“Jealousy”: Love is anything but black and white

jealousy

“Jealousy” plays at 7 p.m. Wednesday at the Madison Museum of Contemporary Art, 227 State St. Not rated, 1:16, three stars out of four. Tickets are FREE for museum members, $7 for all others.

Philippe Garrel’s “Jealousy” shows the moments between the moments in a relationship. People break up, people cheat on each other, people go to bed alone, but we rarely see those moments as they happen. Instead, we see the offhand moments, the build-up and the aftermath, and piece together the rest.

Perhaps the closest we come to catching a “moment” is in the opening scene, when Louis (Louis Garrel) coldly announces, without explanation, that he’s leaving his wife Clothilde (Rebecca Convenant). But we see this through a keyhole, through the eyes of their young daughter Charlotte (Olga Milshtein). She doesn’t see much, and understands less.

Next we see Louis with his girlfriend, Claudia (Anna Mouglalis), the woman he left his wife for. They seem like any other couple on the street – if he feels guilt or regret, he doesn’t show it. This is the central pivot point of several relationships in the film, as Claudia, who seemed almost dangerously needy for Louis at the beginning of the film, grows more assured and in control once she has him, needing him less. The power shift between them is key.

It’s all very French, both are tempted by other people in their lives, and succumb to varying degrees. Louis insists on absolute fidelity, even though his protestations are belied by his actions. Claudia, meanwhile, sees value in having other relationships, as long as such dalliances don’t affect theirs. Louis needs the fiction that their relationship is exclusive, Claudia does not. It’s not for nothing that both are actors – Garrel sees relationships as acts of performance so completely that they even convince the performers.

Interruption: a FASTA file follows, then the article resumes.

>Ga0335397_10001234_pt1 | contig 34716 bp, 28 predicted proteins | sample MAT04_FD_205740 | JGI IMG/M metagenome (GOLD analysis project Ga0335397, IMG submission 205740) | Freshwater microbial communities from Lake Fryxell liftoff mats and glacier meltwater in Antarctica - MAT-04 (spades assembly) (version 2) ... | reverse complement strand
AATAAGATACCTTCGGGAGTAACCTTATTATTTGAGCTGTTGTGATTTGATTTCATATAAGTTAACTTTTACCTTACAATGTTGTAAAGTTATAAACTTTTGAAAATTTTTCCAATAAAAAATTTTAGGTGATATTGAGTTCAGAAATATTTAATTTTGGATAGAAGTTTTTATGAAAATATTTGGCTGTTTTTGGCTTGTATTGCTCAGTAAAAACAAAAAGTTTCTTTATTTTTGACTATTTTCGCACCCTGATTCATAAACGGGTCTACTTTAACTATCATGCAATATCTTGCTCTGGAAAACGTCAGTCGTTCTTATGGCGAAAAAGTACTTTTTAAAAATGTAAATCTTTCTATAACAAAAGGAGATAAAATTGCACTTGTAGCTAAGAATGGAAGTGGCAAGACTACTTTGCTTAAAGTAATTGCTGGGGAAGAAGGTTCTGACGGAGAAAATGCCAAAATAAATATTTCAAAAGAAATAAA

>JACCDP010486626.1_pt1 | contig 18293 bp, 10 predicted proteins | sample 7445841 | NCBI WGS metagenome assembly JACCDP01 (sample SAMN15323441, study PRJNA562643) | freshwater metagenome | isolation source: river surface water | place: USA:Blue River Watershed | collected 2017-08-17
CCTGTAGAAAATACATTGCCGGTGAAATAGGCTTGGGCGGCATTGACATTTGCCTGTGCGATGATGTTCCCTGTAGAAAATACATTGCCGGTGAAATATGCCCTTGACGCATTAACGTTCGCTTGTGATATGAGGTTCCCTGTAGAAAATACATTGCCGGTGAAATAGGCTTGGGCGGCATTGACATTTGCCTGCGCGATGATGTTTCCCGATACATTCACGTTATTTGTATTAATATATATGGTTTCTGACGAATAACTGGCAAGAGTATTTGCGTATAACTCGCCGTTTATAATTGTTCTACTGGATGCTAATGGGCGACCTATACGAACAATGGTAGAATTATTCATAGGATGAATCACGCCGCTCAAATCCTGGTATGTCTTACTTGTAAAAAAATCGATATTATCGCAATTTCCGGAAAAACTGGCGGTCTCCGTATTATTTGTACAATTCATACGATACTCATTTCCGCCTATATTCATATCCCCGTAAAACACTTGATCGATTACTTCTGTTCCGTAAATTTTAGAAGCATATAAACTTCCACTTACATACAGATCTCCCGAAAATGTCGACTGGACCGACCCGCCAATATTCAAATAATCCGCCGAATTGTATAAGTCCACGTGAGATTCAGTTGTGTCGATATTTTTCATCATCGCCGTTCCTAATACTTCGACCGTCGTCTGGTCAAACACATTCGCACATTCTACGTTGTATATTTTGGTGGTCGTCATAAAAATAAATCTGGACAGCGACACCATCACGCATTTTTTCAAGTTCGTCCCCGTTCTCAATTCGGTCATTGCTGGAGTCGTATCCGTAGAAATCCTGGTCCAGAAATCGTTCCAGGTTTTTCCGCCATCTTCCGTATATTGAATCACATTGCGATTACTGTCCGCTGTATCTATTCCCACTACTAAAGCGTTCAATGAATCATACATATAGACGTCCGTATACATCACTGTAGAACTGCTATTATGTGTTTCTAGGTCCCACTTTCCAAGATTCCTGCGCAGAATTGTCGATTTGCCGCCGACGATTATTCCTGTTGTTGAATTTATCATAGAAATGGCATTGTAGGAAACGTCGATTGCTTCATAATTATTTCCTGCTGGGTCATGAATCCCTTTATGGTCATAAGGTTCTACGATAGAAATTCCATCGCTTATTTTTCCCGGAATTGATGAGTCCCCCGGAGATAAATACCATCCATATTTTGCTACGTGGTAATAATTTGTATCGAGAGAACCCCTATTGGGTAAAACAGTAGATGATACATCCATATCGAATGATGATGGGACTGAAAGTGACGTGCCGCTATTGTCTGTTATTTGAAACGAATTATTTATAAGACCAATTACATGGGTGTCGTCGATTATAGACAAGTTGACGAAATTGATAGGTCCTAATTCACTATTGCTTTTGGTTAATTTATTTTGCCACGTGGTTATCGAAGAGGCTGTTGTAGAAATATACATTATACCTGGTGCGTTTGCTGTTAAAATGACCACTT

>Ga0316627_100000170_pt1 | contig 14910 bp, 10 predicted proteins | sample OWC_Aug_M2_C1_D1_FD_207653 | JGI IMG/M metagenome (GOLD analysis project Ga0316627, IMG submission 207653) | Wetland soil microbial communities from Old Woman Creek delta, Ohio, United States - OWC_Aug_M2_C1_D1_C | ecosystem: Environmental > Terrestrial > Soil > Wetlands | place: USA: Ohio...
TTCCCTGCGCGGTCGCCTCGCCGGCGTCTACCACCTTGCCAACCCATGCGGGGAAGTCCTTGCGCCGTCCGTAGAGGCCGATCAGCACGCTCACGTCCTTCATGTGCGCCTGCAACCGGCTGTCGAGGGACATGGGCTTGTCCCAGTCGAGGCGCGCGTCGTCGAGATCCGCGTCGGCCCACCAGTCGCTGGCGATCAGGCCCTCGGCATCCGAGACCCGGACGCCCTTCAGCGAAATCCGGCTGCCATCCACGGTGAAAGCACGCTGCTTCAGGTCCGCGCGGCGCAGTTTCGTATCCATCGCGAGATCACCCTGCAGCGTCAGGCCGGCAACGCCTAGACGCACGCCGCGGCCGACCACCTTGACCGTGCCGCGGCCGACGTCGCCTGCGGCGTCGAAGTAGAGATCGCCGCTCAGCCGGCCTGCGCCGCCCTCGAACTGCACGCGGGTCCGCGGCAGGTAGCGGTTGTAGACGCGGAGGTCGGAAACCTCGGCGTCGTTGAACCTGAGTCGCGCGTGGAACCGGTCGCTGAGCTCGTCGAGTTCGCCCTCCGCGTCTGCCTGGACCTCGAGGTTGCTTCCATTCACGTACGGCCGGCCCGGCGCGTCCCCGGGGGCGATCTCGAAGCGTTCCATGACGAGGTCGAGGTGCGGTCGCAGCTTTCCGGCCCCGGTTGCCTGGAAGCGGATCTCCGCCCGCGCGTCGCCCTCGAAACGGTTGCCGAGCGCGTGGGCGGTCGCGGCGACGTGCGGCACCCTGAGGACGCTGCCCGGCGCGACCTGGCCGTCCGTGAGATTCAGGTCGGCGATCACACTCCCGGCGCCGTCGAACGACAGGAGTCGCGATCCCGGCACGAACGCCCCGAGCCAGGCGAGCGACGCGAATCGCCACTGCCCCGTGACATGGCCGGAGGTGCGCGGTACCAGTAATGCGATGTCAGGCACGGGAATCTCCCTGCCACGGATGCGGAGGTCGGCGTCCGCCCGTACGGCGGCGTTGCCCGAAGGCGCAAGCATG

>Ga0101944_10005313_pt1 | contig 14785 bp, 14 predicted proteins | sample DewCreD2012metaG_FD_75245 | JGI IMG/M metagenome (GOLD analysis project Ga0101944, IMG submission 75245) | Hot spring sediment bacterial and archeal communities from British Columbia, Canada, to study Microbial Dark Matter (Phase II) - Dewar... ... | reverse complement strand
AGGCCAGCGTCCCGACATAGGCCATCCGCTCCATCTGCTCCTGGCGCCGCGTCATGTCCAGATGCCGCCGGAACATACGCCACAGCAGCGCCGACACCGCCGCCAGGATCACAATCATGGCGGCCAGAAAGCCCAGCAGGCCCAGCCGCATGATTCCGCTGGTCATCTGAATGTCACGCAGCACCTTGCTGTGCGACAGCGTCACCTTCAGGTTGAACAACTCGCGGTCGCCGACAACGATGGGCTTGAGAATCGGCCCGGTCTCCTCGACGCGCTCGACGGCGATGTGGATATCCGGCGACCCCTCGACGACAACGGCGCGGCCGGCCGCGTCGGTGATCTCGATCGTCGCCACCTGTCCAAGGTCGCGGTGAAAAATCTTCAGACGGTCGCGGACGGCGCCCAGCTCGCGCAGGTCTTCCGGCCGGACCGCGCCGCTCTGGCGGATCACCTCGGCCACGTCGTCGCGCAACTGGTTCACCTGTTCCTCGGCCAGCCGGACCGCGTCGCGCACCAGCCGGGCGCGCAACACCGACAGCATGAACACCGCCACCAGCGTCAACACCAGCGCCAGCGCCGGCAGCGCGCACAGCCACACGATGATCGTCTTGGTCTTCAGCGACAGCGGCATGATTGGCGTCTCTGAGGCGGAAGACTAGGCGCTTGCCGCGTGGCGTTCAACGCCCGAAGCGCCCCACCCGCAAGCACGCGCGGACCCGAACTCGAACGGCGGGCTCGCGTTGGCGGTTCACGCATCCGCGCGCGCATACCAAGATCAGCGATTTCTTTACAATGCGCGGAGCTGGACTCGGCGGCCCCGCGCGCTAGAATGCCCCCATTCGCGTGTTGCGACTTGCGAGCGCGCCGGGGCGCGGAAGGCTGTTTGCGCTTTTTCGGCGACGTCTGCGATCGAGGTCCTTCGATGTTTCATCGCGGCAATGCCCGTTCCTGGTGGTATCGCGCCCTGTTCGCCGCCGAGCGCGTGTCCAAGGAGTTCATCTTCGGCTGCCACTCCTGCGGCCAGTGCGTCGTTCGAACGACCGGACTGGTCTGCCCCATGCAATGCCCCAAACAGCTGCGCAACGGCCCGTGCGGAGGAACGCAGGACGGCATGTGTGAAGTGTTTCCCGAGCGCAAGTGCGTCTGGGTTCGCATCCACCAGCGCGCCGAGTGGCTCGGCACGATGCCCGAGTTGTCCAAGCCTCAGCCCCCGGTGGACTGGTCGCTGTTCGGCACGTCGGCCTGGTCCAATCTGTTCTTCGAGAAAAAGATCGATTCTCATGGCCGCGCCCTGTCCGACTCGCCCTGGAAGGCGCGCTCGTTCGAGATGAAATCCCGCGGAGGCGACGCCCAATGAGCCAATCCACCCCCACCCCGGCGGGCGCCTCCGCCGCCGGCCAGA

Jealousy/La Jalousie film still

Garrel shoots this all in gorgeous widescreen black-and-white reminiscent of Godard and Truffaut – fitting, as Garrel has been making movies nearly as long. The floppy-haired, wounded Louis and the cool, high-cheekboned Claudia even look like they could have been the heroes of a Godard film. “Jealousy”shares the French New Wave’s appreciation for ambiguity; the film is brief, only about an hour and 15 minutes or so, but these seemingly offhand scenes are packed with psychological depth.

In the end, Louis’ illusions and self-denial undo him, but everyday life goes mercilessly on. The most important character in the film ends up being not any of the adults, but Charlotte, who cheerfully adjusts to the idea of a stepmother in his life. She even doesn’t bat an eye at her father flirting with yet another woman in front of her. She has learned the lessons her elders have taught her, perhaps too well.

 

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